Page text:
"The court can put its stamp of approval on the side of change and let that change develop in the political process," she said.
A similar dynamic is playing out over gay marriage and the speculation over how the Supreme Court might act on that issue.
The court decided in December to take up cases on California's constitutional ban on gay marriage and a federal law that denies to gay Americans who are legally married the favorable tax treatment and a range of health and pension benefits otherwise available to married couples.
Among the questions now is whether the justices will set a nationwide rule that could lead to the overturning of laws in more than three dozen states that currently do not allow same-sex marriage. Even some supporters of gay marriage fear that a broad ruling could put the court ahead of the nation on a hot-button social issue and provoke a backlash similar to the one that has fueled the anti-abortion movement in the years following Roe.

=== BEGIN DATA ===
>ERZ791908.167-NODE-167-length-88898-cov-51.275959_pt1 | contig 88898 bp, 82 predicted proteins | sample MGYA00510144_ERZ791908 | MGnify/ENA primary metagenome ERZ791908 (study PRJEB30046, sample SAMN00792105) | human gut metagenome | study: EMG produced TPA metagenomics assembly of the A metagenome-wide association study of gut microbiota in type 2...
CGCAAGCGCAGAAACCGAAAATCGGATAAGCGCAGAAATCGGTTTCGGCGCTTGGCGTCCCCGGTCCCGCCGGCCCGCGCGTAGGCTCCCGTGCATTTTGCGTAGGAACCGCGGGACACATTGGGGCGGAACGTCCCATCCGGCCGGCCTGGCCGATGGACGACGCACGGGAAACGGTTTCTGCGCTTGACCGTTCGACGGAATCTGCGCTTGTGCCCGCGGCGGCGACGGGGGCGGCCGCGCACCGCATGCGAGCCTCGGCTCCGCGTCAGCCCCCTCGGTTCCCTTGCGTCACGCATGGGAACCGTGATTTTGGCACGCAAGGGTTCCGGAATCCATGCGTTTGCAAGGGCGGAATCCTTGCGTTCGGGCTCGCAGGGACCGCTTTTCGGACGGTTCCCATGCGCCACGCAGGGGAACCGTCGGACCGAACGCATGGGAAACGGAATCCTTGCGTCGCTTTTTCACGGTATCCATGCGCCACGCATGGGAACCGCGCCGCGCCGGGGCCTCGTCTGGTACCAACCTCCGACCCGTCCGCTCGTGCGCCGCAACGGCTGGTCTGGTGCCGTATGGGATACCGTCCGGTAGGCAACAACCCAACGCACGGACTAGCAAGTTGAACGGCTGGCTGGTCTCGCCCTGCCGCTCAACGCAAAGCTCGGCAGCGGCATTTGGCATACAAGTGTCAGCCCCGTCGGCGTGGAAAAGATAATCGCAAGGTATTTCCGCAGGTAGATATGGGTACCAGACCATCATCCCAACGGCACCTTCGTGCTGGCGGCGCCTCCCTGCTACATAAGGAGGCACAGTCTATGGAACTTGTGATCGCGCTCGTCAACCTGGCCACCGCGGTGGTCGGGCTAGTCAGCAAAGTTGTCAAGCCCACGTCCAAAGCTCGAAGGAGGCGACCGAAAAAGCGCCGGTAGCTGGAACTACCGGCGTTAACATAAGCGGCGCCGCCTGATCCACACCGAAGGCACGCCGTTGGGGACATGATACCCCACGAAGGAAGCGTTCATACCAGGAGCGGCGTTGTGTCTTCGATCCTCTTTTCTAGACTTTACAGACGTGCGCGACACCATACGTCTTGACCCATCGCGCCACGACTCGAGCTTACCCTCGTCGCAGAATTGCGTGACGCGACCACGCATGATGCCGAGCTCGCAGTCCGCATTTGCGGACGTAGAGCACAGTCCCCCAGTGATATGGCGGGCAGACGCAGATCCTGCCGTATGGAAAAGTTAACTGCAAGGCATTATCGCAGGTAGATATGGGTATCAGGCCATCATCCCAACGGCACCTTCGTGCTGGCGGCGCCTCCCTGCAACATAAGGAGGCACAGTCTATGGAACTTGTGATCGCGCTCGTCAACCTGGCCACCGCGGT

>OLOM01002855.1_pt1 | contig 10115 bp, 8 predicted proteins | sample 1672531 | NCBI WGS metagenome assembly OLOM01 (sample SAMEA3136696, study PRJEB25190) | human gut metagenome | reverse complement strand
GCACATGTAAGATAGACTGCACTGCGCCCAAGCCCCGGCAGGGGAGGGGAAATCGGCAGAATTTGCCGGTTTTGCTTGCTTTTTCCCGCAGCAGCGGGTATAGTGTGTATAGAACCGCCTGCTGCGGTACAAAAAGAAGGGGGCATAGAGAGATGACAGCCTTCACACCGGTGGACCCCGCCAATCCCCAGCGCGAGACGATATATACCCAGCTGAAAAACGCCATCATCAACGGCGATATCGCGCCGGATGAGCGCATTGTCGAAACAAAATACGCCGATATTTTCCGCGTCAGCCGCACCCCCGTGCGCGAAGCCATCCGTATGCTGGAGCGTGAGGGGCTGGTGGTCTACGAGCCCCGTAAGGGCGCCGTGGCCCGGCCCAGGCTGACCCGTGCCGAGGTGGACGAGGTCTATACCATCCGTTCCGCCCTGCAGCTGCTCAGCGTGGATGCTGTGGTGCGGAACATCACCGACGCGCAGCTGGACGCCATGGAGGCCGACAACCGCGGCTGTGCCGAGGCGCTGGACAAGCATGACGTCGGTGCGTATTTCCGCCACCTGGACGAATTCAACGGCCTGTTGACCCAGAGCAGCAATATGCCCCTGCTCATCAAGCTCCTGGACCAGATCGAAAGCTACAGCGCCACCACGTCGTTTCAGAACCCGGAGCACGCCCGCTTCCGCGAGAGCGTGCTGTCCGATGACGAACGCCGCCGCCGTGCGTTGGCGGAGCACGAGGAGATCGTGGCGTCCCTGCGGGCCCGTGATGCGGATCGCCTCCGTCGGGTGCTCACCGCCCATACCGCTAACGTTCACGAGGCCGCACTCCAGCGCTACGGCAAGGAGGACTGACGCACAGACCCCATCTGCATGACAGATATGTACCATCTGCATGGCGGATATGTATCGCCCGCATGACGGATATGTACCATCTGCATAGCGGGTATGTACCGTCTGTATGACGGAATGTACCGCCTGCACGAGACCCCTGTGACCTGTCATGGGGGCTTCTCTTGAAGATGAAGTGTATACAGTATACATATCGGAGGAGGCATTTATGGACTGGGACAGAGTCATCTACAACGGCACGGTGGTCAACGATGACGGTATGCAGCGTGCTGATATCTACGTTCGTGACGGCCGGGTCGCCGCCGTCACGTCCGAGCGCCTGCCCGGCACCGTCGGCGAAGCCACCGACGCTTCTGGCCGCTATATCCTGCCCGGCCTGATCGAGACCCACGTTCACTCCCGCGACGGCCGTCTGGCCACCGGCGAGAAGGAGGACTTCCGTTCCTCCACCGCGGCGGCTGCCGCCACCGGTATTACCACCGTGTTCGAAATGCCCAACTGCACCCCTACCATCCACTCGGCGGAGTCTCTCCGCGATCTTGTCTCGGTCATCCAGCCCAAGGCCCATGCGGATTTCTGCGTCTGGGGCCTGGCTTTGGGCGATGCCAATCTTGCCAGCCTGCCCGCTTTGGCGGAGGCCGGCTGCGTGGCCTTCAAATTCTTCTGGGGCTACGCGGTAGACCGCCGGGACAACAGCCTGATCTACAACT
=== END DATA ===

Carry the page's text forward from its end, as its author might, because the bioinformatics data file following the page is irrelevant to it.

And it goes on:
The court could also decide to uphold California's ban — an outcome that would not affect the District of Columbia and the 11 states that allow gay marriage.
Ginsburg did not address the pending gay marriage cases.
Asked about the continuing challenges to abortion rights, Ginsburg said that in her view Roe's legacy will ultimately hold up.
"It's not going to matter that much," she said. "Take the worst-case scenario ... suppose the decision were overruled; you would have a number of states that will never go back to the way it was."